In America, more people are going straight to a job after graduating high school, and fewer are enrolling in college. Nearly 500,000 undergraduate students chose NOT to enroll in the fall of 2021, a decline that started the previous year during Covid.
Part of that decision is influenced by the fact that minimum wage jobs have upped their pay scale across all industries. But workers need to think long term. Will your Amazon delivery job be enough to support a family ten years from now?
Trade jobs offer a suitable alternative. They don’t require college degrees (which come with a hefty price tag), but they do require specific skills. One such job is carpentry.
As an entry-level carpenter, you can gain on-the-job training. Even if you have no carpentry experience, you can apply for an apprenticeship through a contractor or trade union. Or a professional carpenter can hire you as an assistant where you may learn the skills for the job.
What would your beginning duties be? Measure and cut pieces. Repair existing wood structures or installations. The professional carpenter will teach you to read blueprints and provide experience working under the direction of a general contractor. It is a physical job often done outdoors (home construction, etc.). But it also gives an artistic outlet to people with the vision to create something beautiful and of great value.
Does carpentry pay? I can vouch for this. We recently remodeled our kitchen, and we had custom-built cabinets installed. After the granite countertop, the cabinets came with the next-largest price tag. We showed the carpenter what we wanted on a sketch, then he measured the kitchen, created an Auto CAD drawing, and put the whole thing together. It was quite an impressive feat. Everything fit right where it was supposed to, and the opening left for the oven, dishwasher, and sink were the exact size they needed to be. Two weeks’ worth of work brought him a hefty paycheck.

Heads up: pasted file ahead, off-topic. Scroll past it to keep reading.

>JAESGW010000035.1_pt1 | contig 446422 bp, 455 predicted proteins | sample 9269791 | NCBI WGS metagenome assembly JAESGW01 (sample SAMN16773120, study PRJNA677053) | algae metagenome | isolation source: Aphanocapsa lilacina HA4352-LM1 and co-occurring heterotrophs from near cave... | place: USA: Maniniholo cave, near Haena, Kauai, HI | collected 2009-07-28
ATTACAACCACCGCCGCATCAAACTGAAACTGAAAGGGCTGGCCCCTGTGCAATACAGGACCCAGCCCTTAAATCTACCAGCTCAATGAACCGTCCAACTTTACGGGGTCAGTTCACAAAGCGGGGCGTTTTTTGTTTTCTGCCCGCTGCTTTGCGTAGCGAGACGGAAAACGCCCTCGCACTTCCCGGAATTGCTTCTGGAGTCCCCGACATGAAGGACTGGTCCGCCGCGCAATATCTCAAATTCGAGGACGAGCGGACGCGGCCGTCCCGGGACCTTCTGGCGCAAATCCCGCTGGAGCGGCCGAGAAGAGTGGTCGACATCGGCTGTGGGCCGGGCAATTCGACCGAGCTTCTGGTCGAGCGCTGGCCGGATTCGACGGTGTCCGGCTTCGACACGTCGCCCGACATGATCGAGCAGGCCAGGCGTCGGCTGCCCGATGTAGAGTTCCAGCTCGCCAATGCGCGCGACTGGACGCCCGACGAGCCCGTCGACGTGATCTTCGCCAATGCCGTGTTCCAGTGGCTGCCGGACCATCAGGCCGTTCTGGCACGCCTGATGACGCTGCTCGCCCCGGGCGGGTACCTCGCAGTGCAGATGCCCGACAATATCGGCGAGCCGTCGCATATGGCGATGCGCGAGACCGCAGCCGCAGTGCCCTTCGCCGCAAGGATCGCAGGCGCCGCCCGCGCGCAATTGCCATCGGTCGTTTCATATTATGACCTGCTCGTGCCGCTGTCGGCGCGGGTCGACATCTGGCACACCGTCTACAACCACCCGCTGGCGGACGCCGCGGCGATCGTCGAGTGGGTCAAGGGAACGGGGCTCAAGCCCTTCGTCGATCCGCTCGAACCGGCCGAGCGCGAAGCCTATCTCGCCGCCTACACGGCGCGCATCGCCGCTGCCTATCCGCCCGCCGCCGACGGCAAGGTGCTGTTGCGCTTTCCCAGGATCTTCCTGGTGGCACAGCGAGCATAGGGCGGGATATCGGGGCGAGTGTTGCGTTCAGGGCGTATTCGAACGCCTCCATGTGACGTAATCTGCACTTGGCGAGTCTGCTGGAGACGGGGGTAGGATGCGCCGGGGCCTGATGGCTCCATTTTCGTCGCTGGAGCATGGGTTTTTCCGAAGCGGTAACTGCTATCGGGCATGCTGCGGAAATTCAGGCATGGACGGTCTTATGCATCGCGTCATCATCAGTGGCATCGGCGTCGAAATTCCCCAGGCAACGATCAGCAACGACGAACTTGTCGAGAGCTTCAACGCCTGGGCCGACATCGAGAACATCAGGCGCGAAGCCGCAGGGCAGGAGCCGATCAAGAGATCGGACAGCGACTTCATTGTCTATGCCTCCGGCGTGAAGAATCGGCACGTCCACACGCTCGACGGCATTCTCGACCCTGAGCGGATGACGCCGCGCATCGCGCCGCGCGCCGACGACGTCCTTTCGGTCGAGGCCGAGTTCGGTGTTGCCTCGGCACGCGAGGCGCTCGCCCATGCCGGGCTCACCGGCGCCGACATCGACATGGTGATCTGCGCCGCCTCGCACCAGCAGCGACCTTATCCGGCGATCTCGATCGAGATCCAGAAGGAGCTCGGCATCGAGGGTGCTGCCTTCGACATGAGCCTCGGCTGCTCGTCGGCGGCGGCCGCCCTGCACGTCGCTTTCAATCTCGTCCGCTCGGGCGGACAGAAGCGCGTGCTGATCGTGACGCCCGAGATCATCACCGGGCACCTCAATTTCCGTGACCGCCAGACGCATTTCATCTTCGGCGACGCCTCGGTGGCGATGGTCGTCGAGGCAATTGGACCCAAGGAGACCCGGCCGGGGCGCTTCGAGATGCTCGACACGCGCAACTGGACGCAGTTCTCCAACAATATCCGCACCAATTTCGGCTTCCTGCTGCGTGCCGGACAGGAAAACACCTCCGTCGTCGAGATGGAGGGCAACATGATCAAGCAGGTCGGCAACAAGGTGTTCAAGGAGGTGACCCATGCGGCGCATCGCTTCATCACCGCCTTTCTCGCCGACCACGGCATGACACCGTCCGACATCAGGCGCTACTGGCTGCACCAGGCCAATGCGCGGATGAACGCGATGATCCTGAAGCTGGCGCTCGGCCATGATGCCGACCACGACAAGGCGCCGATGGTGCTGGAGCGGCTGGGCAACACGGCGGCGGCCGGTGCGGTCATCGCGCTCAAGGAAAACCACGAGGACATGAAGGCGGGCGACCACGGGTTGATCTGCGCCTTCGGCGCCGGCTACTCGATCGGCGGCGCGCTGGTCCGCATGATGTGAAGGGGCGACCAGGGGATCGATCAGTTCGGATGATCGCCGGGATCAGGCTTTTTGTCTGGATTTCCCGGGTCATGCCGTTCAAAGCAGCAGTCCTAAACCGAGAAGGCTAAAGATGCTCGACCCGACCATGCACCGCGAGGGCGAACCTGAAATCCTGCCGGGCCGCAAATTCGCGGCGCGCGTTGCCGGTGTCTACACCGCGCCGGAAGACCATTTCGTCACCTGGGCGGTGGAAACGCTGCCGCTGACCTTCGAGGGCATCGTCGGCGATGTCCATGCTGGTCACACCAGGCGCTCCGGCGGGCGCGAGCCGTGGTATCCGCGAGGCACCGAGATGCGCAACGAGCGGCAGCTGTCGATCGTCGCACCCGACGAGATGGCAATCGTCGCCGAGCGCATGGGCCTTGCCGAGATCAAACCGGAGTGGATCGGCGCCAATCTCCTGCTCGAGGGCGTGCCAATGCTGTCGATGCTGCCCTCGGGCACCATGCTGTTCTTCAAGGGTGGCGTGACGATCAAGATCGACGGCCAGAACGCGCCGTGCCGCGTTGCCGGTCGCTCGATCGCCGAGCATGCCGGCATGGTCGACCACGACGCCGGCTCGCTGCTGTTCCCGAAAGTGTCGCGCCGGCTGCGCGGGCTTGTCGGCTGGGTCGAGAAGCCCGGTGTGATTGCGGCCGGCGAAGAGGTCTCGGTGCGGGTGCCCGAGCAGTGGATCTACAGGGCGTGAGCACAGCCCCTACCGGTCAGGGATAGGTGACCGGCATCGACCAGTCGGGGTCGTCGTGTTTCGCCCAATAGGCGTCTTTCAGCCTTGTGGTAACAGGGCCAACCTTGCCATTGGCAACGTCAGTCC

There are definite skills involved, but starting at an entry-level position allows you to learn as you go under the supervision of a qualified teacher. Qualifications begin with a high school diploma or GED certificate and an aptitude for building and working with your hands. Of course, being good at math helps, but your training will give you a lot of practice with that as well, so don’t let that put you off.
You can also pursue a two-year carpentry certificate at a technical school or take the Home Builders Institute Pre-Apprenticeship Certificate Training (PACT) program. In addition, you need to pass OSHA 10-hour and 30-hour health and safety courses to advance in your career.
At Gillman Services, Inc., we want to help you find the job that is right for you. We cover commercial and industrial construction, manufacturing, marine, mining, and renewable energy positions. Contact us today and get started on your new career.